Sen. Barbara Boxer (D-Calif.) is maintaining her opposition to a key trucking provision.
In a recent letter to the leaders of the Senate funding committee, she shoots down the provisions intention and criticizes any effort to advance it. The provision would prevent states from enacting laws requiring companies to schedule meal and rest breaks for drivers or to pay drivers by the hour. Senate appropriators intend to take up a fiscal 2017 transportation funding bill, and Boxer is worried lawmakers will stick the trucking provision in the legislation.
“This terrible anti-safety provision is a poison pill,” Boxer, ranking member of the Environment and Public Works panel, wrote April 14. “I urge that it not be included in this legislation.”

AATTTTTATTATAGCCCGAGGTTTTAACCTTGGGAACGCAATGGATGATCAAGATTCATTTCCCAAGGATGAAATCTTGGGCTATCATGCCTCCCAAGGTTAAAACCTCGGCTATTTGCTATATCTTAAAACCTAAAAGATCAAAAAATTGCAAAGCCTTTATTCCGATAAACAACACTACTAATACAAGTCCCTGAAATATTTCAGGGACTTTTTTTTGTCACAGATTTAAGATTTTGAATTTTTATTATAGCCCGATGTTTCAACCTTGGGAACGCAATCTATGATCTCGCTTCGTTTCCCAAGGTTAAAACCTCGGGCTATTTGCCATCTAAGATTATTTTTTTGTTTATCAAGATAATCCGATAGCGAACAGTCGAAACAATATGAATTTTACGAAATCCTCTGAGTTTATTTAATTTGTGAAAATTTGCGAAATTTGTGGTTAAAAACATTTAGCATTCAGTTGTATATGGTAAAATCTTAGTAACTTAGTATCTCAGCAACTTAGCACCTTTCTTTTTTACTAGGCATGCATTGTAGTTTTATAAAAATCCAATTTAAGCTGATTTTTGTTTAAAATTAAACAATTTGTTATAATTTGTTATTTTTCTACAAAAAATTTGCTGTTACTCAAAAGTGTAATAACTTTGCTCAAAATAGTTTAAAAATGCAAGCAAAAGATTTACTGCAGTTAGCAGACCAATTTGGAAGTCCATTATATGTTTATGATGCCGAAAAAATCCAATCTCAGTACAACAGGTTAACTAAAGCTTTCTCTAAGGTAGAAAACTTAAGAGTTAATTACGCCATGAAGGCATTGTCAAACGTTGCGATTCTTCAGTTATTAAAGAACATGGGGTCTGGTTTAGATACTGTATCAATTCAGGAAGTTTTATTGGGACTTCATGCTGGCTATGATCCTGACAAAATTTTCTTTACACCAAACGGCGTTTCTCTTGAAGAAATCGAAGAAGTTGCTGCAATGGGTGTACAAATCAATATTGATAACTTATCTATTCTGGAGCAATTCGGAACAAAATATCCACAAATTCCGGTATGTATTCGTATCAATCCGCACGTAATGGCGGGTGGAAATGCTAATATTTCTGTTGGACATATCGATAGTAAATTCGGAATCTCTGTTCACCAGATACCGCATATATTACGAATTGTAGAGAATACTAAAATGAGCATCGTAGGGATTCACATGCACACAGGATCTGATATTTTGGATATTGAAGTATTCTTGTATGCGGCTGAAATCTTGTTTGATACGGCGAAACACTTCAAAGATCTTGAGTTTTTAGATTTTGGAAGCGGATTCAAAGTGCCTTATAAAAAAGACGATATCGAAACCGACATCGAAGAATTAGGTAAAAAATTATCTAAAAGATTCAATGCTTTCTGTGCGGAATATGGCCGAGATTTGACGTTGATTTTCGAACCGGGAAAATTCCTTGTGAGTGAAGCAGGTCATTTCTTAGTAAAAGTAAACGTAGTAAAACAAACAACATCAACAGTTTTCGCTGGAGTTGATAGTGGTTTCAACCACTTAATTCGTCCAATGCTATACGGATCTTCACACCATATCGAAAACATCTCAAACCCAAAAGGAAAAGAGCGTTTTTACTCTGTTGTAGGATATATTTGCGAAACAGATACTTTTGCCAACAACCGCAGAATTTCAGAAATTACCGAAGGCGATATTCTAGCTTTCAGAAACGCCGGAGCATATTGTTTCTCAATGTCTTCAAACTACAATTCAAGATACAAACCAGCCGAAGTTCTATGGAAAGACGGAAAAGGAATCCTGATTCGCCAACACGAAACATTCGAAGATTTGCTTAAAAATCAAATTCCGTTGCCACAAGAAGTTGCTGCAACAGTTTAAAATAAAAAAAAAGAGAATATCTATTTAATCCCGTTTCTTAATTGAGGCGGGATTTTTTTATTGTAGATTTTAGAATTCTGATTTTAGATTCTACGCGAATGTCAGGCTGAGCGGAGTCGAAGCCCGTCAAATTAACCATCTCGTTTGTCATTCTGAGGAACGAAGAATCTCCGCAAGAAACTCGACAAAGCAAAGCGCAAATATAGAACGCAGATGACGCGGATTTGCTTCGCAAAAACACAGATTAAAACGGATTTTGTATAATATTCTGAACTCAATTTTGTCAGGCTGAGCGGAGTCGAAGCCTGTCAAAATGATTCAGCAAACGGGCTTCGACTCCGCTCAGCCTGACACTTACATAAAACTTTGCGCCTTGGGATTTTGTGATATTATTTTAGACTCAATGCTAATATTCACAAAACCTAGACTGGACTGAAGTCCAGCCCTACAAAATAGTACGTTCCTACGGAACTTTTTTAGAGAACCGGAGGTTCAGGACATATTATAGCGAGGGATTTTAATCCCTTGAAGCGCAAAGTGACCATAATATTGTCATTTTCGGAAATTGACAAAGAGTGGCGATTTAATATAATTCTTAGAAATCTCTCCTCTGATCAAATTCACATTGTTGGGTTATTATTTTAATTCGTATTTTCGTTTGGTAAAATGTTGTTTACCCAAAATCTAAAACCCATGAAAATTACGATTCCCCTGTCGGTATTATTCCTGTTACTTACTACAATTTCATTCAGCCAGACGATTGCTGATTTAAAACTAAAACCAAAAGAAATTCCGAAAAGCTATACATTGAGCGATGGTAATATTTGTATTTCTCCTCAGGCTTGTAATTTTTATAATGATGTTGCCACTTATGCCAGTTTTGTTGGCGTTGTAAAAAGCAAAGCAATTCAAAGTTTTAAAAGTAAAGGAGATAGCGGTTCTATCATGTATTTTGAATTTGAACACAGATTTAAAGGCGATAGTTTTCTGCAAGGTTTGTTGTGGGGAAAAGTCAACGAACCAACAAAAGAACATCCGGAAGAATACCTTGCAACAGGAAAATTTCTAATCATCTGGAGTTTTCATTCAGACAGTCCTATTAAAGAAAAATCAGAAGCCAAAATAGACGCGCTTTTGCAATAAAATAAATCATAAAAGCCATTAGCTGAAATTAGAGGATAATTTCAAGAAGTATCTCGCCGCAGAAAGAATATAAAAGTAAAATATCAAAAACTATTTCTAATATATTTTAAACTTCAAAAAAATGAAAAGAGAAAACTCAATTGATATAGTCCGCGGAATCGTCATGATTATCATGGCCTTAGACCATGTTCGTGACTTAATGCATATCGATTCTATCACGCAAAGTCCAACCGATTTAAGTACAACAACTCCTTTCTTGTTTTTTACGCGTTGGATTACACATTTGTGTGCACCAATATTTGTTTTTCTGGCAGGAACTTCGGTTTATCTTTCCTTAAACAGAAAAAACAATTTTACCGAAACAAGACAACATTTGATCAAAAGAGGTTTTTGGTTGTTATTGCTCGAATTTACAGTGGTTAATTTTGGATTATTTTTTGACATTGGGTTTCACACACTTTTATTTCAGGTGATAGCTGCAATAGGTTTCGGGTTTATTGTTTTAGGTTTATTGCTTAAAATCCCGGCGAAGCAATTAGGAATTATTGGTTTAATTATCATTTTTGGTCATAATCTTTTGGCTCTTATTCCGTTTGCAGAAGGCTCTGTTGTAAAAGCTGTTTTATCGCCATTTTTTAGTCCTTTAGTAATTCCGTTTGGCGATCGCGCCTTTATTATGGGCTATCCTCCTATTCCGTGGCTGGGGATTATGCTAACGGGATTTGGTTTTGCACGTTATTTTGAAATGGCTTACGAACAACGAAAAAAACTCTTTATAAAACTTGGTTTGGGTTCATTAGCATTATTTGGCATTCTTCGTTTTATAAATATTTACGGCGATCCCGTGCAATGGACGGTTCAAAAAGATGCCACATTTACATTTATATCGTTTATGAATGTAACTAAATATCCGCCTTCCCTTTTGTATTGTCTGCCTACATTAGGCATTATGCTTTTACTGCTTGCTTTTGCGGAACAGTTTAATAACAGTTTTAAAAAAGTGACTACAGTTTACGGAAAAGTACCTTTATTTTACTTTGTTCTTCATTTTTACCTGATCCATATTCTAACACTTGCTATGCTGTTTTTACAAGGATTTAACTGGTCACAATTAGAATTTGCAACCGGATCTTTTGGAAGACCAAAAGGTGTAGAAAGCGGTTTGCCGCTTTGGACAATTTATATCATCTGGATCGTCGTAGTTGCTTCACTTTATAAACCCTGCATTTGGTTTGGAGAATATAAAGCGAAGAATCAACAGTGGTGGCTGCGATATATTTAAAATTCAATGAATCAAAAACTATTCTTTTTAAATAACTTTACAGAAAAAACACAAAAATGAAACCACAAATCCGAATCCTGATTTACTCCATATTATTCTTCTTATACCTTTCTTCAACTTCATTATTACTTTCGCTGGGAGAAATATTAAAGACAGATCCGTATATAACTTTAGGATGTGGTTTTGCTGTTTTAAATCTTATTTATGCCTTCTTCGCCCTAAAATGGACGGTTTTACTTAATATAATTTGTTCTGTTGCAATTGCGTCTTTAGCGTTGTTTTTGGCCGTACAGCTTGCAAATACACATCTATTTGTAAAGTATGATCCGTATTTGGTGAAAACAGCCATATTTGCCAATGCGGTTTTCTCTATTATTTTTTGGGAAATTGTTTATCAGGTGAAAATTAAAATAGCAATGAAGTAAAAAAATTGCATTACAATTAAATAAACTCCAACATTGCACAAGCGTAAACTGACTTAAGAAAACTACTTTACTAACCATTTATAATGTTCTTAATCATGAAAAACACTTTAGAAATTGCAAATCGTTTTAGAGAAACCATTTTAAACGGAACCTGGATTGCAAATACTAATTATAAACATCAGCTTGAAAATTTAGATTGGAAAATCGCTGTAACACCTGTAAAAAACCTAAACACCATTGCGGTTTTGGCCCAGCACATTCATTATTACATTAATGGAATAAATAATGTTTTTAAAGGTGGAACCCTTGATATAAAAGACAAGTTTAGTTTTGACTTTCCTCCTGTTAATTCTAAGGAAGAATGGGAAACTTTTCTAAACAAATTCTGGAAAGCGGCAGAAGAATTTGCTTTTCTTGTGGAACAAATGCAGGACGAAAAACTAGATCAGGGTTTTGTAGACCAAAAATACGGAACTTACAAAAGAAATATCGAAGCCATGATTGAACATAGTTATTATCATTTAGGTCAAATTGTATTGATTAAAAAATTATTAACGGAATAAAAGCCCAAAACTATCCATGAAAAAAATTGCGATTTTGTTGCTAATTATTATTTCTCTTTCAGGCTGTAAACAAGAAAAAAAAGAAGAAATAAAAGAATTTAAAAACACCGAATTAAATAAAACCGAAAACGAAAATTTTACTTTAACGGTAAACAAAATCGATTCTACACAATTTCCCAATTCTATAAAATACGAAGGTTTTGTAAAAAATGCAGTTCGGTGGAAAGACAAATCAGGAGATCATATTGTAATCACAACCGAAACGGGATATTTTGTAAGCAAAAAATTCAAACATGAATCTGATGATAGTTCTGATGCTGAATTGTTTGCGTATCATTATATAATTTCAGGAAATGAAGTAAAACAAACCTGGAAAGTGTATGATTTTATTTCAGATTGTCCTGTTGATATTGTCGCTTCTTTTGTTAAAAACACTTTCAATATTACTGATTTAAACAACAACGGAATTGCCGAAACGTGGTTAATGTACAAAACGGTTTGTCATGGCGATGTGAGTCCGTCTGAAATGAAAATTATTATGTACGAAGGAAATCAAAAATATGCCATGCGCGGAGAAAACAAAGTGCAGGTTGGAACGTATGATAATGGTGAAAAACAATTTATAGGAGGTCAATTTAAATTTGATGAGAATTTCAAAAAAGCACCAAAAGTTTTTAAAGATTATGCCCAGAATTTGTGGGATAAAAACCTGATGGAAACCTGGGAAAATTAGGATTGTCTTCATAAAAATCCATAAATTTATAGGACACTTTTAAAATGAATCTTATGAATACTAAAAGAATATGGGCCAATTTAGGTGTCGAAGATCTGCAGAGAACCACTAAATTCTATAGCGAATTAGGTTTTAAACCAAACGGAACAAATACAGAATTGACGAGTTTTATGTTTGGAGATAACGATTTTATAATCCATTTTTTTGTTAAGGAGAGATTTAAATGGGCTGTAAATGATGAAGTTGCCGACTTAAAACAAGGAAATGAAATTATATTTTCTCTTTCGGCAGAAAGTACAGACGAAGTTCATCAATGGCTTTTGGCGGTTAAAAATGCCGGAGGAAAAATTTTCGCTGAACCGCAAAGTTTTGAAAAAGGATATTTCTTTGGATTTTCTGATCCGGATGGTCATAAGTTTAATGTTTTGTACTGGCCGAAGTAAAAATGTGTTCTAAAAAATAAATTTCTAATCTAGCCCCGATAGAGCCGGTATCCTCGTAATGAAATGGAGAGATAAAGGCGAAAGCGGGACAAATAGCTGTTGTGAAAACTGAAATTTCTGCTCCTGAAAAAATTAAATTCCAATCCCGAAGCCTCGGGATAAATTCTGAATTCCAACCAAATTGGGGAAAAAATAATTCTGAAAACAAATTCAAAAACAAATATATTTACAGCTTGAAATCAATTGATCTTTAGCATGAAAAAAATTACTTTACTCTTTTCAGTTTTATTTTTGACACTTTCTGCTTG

Earlier this year, House Republicans sought to advance an aviation reform bill with the trucking provision. American Trucking Associations has backed the provision.
The meal-break provision is aimed largely at blocking a California meal-break law, signed in 2011, that requires employers to provide a “duty-free” 30-minute meal break for employees who work more than five hours a day and a second “duty-free” 30-minute meal break for those who work more than 10 hours a day. Meal and rest break laws have been in place in California and other states.